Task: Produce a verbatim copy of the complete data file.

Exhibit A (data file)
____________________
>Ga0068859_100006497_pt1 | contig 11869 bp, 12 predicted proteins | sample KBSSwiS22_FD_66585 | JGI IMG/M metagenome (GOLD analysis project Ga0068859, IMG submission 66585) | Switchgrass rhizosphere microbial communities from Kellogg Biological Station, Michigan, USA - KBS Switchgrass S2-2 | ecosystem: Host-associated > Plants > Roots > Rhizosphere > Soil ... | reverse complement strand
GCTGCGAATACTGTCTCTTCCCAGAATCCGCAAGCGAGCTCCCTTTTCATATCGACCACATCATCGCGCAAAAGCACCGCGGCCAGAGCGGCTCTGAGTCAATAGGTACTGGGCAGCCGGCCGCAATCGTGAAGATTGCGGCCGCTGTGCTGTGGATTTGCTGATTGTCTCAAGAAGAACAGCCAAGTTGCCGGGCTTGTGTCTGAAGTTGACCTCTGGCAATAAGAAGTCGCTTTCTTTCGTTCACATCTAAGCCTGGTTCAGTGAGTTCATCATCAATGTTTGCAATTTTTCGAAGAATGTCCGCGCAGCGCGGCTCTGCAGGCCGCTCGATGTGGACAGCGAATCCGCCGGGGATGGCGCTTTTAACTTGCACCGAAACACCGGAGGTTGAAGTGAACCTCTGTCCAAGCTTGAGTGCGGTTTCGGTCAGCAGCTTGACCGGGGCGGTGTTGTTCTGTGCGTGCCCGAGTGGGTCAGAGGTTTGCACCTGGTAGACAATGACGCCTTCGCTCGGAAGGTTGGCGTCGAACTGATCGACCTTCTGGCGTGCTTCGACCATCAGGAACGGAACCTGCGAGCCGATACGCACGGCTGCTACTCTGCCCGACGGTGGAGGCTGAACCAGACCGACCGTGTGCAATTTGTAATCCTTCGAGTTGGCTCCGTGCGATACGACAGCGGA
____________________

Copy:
>Ga0068859_100006497_pt1 | contig 11869 bp, 12 predicted proteins | sample KBSSwiS22_FD_66585 | JGI IMG/M metagenome (GOLD analysis project Ga0068859, IMG submission 66585) | Switchgrass rhizosphere microbial communities from Kellogg Biological Station, Michigan, USA - KBS Switchgrass S2-2 | ecosystem: Host-associated > Plants > Roots > Rhizosphere > Soil ... | reverse complement strand
GCTGCGAATACTGTCTCTTCCCAGAATCCGCAAGCGAGCTCCCTTTTCATATCGACCACATCATCGCGCAAAAGCACCGCGGCCAGAGCGGCTCTGAGTCAATAGGTACTGGGCAGCCGGCCGCAATCGTGAAGATTGCGGCCGCTGTGCTGTGGATTTGCTGATTGTCTCAAGAAGAACAGCCAAGTTGCCGGGCTTGTGTCTGAAGTTGACCTCTGGCAATAAGAAGTCGCTTTCTTTCGTTCACATCTAAGCCTGGTTCAGTGAGTTCATCATCAATGTTTGCAATTTTTCGAAGAATGTCCGCGCAGCGCGGCTCTGCAGGCCGCTCGATGTGGACAGCGAATCCGCCGGGGATGGCGCTTTTAACTTGCACCGAAACACCGGAGGTTGAAGTGAACCTCTGTCCAAGCTTGAGTGCGGTTTCGGTCAGCAGCTTGACCGGGGCGGTGTTGTTCTGTGCGTGCCCGAGTGGGTCAGAGGTTTGCACCTGGTAGACAATGACGCCTTCGCTCGGAAGGTTGGCGTCGAACTGATCGACCTTCTGGCGTGCTTCGACCATCAGGAACGGAACCTGCGAGCCGATACGCACGGCTGCTACTCTGCCCGACGGTGGAGGCTGAACCAGACCGACCGTGTGCAATTTGTAATCCTTCGAGTTGGCTCCGTGCGATACGACAGCGGA